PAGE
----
UCAR announces 2022 Next Generation Fellows cohort
Distinguished UCAR program supports Earth system science students
Dec 6, 2022 - by Ali Branscombe
Dec 6, 2022 - by Ali Branscombe
The University Corporation for Atmospheric Research (UCAR) has announced the recipients of the prestigious Next Generation Fellowship for 2022. This fellowship is awarded each year to three Earth system science students from historically underrepresented groups who are looking to gain experience in scientific research, policy, and diversity and inclusion. The 2022 recipients are: Gabriela Negrete-García, public policy fellow; Miguel Ricardo Hilario, Earth system science fellow; Corinne Arrington Salter, diversity and inclusion fellow.
“This represents our sixth cohort of accomplished Earth system science students, and I continue to be impressed with each fellow’s goals and ambitions to apply their scientific knowledge to ongoing societal challenges,” said UCAR President Antonio Busalacchi.
As fellows, Negrete-García, Hilario, and Salter will receive financial and academic support in their professional pursuits for the next two years. After completing the fellowship, they will join the growing list of program alumni who are applying their skills to research and problem-solving in the broader Earth system science community.
“The Next Generation Fellowship is now a firmly established program and I am pleased that we have reached a point where our program alumni are now putting their fellowship experience into practice beyond UCAR and achieving fantastic things,” said Busalacchi. “I anticipate the same for the future of these incoming fellows.”
More information about the fellowships and the application process can be found on the UCAR website.
Gabriela Negrete-García represents many firsts for her family. She is a first-generation Mexican-American, and the first to attend college and grad school. She credits her parents, teachers, and mentors for the support and encouragement that helped Negrete-García develop her passion for research and biological oceanography, which is the field in which she is pursuing a doctorate. Negrete-García’s research focuses on the impacts of climate change on phytoplankton communities in the Arctic ocean. She has developed a model feature that represents biodiverse plankton communities that can be embedded in a global circulation model. This work will ultimately help scientists understand how these seemingly small organisms play such a significant role in the food webs and biochemical cycles of the Arctic.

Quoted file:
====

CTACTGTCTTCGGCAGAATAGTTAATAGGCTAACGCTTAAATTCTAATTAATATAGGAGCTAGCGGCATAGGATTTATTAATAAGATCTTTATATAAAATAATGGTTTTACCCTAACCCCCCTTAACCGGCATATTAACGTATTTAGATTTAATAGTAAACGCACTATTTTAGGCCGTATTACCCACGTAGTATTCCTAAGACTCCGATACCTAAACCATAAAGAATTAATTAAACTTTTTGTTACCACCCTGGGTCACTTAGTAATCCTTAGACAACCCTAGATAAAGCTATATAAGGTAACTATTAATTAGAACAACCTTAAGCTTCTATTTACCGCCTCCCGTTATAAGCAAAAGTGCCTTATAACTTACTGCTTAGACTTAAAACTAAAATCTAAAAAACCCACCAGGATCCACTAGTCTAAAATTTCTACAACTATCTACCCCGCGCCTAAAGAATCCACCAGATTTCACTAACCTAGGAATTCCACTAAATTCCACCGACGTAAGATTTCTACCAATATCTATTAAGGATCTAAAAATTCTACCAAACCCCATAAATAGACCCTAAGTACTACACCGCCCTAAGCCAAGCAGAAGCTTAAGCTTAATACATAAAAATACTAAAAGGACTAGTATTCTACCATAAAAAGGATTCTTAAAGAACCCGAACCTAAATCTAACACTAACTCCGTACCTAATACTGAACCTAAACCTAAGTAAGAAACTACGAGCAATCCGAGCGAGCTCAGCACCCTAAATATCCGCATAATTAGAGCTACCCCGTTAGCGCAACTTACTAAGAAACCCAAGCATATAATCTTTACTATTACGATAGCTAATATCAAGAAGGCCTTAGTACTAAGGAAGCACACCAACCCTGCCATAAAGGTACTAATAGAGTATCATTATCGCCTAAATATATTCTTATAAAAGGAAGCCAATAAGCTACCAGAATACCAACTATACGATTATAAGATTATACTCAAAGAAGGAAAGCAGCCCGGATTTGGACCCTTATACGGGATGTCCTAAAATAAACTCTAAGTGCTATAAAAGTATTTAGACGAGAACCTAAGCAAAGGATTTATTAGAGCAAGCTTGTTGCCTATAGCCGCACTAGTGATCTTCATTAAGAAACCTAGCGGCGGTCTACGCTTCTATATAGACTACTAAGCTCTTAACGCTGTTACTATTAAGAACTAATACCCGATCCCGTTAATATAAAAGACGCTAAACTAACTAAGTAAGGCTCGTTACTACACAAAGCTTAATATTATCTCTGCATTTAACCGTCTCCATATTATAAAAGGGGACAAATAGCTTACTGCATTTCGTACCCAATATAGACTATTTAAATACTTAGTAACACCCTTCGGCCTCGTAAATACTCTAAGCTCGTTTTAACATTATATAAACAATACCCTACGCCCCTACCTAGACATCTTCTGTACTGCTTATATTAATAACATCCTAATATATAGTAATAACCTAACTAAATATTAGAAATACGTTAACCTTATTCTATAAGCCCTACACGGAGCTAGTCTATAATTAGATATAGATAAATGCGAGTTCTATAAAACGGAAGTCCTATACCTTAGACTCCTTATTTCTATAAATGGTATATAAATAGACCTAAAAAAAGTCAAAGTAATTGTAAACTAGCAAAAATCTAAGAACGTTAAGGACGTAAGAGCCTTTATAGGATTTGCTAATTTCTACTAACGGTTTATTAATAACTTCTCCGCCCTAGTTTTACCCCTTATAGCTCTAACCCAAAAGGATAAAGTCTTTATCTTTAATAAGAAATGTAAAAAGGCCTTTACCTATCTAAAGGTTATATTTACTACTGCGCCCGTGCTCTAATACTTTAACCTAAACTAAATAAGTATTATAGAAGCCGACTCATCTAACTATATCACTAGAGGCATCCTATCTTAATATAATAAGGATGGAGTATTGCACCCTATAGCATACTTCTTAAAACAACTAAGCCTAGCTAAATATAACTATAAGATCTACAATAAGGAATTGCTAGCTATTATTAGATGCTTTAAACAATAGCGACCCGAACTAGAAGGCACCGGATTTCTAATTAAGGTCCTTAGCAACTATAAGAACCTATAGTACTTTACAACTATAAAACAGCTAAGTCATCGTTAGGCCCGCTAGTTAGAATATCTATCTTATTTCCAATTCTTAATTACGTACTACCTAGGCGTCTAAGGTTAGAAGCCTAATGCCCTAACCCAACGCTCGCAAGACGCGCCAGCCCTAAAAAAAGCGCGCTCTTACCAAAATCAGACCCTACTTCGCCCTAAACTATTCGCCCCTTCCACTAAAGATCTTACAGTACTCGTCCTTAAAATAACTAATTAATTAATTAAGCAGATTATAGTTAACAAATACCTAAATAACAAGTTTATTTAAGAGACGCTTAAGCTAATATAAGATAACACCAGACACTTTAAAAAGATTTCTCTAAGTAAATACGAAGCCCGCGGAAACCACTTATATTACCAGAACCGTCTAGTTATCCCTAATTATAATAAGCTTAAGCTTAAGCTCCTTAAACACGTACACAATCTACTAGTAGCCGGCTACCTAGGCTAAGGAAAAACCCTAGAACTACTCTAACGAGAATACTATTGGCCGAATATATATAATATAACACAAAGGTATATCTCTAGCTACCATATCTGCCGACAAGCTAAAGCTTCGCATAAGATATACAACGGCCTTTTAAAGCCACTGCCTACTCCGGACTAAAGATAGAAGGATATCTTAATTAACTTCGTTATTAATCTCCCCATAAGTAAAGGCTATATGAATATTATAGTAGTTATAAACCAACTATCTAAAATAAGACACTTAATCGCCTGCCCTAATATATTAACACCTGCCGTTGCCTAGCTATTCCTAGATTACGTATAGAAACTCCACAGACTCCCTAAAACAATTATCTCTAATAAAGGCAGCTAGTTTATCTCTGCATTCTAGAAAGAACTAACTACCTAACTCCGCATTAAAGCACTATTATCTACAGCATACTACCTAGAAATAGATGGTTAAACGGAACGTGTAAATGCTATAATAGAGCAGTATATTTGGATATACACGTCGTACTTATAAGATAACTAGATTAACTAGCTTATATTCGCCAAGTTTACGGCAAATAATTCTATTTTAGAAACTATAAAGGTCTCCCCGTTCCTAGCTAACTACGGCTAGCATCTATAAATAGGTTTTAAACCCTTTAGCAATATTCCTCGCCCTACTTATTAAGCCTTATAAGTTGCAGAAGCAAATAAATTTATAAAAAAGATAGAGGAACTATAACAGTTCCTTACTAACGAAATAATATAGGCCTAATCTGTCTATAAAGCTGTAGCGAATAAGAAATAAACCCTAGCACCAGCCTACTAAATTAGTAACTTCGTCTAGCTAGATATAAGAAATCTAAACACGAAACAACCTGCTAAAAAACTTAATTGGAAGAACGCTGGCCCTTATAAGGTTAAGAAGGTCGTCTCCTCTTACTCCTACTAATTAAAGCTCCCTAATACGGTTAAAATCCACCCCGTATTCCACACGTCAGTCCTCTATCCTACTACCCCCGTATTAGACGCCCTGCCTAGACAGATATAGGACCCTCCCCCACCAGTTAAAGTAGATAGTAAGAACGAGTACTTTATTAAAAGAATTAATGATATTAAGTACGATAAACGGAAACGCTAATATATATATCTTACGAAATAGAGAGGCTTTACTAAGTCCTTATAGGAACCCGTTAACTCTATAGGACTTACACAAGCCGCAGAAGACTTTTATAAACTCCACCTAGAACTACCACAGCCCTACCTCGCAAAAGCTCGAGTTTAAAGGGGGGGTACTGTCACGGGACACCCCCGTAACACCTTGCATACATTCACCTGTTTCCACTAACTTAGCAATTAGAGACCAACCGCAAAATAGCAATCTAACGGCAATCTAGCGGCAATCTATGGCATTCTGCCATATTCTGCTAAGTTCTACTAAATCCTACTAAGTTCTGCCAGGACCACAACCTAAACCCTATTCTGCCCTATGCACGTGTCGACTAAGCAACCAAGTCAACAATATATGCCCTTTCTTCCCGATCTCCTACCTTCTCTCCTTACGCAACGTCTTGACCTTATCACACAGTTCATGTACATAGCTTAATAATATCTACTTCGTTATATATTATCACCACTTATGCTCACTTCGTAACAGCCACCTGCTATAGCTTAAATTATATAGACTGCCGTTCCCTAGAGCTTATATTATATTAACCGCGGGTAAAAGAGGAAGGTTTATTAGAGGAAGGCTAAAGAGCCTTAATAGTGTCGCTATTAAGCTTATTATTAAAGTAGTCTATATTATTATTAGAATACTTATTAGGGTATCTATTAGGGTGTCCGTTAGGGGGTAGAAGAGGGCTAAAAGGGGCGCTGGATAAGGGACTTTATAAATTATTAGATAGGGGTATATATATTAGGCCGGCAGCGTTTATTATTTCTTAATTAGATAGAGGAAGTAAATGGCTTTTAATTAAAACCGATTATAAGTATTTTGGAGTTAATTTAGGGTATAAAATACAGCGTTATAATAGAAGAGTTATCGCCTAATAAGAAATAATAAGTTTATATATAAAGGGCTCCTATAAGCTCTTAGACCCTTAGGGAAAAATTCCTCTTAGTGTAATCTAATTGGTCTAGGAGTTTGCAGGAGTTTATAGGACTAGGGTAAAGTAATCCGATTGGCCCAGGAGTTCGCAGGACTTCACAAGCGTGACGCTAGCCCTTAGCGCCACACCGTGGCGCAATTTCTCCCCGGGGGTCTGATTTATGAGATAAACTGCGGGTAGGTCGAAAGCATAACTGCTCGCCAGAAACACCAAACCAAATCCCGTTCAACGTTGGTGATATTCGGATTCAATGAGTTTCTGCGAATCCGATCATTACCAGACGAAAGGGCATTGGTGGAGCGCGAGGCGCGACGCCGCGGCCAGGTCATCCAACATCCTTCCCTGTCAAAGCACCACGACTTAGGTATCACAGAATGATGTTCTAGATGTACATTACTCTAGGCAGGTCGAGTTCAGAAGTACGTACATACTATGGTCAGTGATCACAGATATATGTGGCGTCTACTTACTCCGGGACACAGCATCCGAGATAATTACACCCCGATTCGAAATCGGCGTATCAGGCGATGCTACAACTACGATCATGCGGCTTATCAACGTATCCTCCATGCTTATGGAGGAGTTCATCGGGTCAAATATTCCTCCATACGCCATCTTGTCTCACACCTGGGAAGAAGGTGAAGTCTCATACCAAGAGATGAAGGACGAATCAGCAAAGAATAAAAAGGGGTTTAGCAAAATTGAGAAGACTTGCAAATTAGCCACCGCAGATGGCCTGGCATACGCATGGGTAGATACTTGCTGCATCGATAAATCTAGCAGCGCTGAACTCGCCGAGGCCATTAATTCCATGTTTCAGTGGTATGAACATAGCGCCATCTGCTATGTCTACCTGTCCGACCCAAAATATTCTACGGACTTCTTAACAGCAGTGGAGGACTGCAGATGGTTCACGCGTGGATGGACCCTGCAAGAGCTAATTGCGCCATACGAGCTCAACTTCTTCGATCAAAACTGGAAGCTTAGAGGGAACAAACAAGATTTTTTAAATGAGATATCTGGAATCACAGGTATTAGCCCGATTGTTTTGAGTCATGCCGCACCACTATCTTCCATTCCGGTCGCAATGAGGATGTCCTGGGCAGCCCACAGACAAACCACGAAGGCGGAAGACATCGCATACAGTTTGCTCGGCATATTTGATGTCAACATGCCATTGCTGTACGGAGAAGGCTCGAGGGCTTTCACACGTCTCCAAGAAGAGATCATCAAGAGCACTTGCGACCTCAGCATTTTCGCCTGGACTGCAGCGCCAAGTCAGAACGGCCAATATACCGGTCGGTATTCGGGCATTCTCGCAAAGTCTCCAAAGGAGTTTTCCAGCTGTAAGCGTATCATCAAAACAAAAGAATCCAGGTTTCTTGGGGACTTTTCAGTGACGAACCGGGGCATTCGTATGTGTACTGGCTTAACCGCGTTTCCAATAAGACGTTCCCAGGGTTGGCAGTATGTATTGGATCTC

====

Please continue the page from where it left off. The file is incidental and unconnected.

As a public policy fellow, Negrete-García is hoping to use her research experience in ocean ecosystems “to protect communities, livelihoods, and ecosystems that will be most affected by climate change,” she said. She sees the policy-crafting process as an opportunity to learn more about putting her science into action. It is also an opportunity to be a voice and representation for under-served communities who have not historically had an opportunity to shape climate policy.
“Incorporating the opinions and expertise of a diverse community of scientists and policymakers will provide a seat on the table for populations that are traditionally dismissed and unaccounted for,” she said. “To become a better scientist, communicator, and advocate for environmental change, I need to learn transdisciplinary skills through public policy.”
During her fellowship, Negrete-García will gain experience working with UCAR staff to translate scientific research into resources useful for crafting policy in Washington, D.C. Negrete-García earned her bachelor’s degree in chemistry at the University of Wisconsin-Madison and her master’s in biological oceanography from Scripps Institution of Oceanography.